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Cigar 101

What Are Rosado Cigars?

J. Bennett Alexander Alexander's picture

J. Bennett Alexander

It used to be there were, like, two kinds of cigar wrappers. You know, light and dark. And everyone thought the dark one was really strong, but it wasn’t. Then, when you started loving and learning more about cigars, you found out there are as many different kinds of wrappers as there are names that the cigar industry can come up with. Well, almost.

WHAT ARE ROSADO CIGARS?

Among the cigar wrappers that have gained popularity over, I’d say, the last five years are those wrapped in a Rosado wrapper. What is a Rosado wrapper? Very simply, “rosado” means “rose-colored” and, in the case of cigar wrappers, the Rosado is also known as a Colorado Claro. This wrapper used to be fairly rare outside of Cuba and, indeed, this is a Cuban-seed wrapper – but it is increasingly found among non-Cuban cigars, sometimes released as limited-edition smokes. It has great flavor.

Today, there are other strains of wrapper carrying the name Rosado, including Corojo Rosado and Habano Rosado.

ROSADO CIGARS

Ashton Symmetry delivers a ton of complex flavor with a Habano Rosado wrapper leaf grown in Ecuador. Beneath it lies a well-aged core of premium Dominican and Nicaragua binder and filler tobaccos. Notes of cedar, figs, baking spices, and coffee beans mingle in a full-bodied finish for around $13-$14 per cigar. Symmetry is blended by Carlito Fuente and produced at the world-renowned Fuente factory in the Dominican Republic.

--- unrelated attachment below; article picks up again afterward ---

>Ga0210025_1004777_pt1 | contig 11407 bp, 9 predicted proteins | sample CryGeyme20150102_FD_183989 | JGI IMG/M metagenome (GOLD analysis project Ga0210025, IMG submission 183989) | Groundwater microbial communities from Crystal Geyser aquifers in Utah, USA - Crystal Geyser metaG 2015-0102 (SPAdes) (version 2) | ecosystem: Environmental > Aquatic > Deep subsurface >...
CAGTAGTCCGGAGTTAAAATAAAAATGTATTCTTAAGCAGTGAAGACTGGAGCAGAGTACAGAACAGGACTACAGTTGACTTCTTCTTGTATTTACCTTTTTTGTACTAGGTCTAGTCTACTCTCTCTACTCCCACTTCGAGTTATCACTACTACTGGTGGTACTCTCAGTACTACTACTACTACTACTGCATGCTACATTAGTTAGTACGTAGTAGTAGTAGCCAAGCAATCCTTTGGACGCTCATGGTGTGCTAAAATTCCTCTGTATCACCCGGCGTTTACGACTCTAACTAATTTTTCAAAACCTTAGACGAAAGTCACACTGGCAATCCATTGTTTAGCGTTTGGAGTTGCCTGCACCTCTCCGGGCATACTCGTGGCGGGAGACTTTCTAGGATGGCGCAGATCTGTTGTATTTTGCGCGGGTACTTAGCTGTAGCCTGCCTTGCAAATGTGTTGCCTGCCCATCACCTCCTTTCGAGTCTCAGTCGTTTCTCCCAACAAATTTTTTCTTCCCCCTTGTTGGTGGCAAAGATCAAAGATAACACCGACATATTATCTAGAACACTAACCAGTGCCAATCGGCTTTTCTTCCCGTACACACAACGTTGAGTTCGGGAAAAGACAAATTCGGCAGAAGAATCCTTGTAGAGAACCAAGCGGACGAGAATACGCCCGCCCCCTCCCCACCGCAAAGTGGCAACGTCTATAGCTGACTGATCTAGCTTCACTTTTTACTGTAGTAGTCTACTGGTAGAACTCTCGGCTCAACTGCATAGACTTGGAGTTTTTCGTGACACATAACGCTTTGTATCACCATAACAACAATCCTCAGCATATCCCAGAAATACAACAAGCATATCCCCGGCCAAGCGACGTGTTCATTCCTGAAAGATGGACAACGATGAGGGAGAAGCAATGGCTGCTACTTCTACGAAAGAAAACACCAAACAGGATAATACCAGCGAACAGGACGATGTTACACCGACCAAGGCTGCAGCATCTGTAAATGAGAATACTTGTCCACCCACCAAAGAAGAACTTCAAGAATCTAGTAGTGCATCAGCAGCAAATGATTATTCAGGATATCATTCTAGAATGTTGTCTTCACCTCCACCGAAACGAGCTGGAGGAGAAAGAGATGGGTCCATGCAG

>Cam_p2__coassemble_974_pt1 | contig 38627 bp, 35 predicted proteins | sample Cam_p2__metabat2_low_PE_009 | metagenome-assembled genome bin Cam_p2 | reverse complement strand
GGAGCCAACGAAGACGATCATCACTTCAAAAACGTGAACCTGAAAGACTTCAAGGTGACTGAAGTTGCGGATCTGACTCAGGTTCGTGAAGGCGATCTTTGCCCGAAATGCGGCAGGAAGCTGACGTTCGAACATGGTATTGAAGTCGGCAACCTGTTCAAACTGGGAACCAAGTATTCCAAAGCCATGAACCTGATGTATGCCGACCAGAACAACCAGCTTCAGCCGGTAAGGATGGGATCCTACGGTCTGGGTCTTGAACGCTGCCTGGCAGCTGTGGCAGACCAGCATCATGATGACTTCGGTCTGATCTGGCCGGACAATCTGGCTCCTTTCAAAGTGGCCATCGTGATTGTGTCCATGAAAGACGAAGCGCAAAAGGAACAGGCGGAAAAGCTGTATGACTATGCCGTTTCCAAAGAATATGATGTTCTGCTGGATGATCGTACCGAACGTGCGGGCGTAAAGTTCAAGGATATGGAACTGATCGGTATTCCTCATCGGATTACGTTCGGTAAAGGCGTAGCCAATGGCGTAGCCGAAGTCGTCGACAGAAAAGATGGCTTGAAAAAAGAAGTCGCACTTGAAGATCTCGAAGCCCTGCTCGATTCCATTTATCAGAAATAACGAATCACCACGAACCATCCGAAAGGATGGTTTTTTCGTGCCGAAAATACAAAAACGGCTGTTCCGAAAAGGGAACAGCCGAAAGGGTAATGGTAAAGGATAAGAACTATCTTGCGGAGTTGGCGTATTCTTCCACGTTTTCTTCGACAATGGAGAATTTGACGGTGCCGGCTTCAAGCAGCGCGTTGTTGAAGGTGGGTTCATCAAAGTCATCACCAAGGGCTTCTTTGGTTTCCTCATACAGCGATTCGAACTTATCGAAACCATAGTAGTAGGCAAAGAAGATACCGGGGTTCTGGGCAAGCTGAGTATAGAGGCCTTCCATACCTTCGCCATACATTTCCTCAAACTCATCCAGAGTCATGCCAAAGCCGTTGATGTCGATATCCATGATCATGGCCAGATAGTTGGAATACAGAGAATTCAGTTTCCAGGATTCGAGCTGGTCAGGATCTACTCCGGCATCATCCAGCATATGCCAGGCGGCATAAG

The Tatuaje 15th Anniversary Rosado is a great example of a limited-edition blend. This Nicaraguan cigar comes in a Belicoso, 5.5 x 52, about $19; and a Torpedo, 6.5 x 52, about $21. Made by the Pepin Garcia factory, this cigar is full-bodied with a Rosado wrapper grown in Ecuador. The filler is rich Nicaraguan tobacco. It’s spicy, woody, and intense with notes of coffee and leather with a very strong finish.

The Garcia family is also making the medium-full My Father Fonseca, which is rolled with an oily, reddish Corojo Rosado wrapper covering premium Nicaraguan long-fillers. The Robusto, 5.25 x 54, is about $9. You notice the coffee beans right away, then leather and cocoa pop through with nutty nuances. The finish is a little woody.

Alec Bradley offers a Nicaraguan Churchill, 7 x 50, about $4 per stick (a box of 20 for $84.95) in the Nica Puro Rosado line. This cigar was rated 91 points by Cigar Aficionado. The Rosado wrapper is shiny with all-Nicaraguan filler that delivers a medium-full profile consisting of chestnuts, cashews, leather and black pepper notes. This is a very reasonably priced, very accessible cigar.

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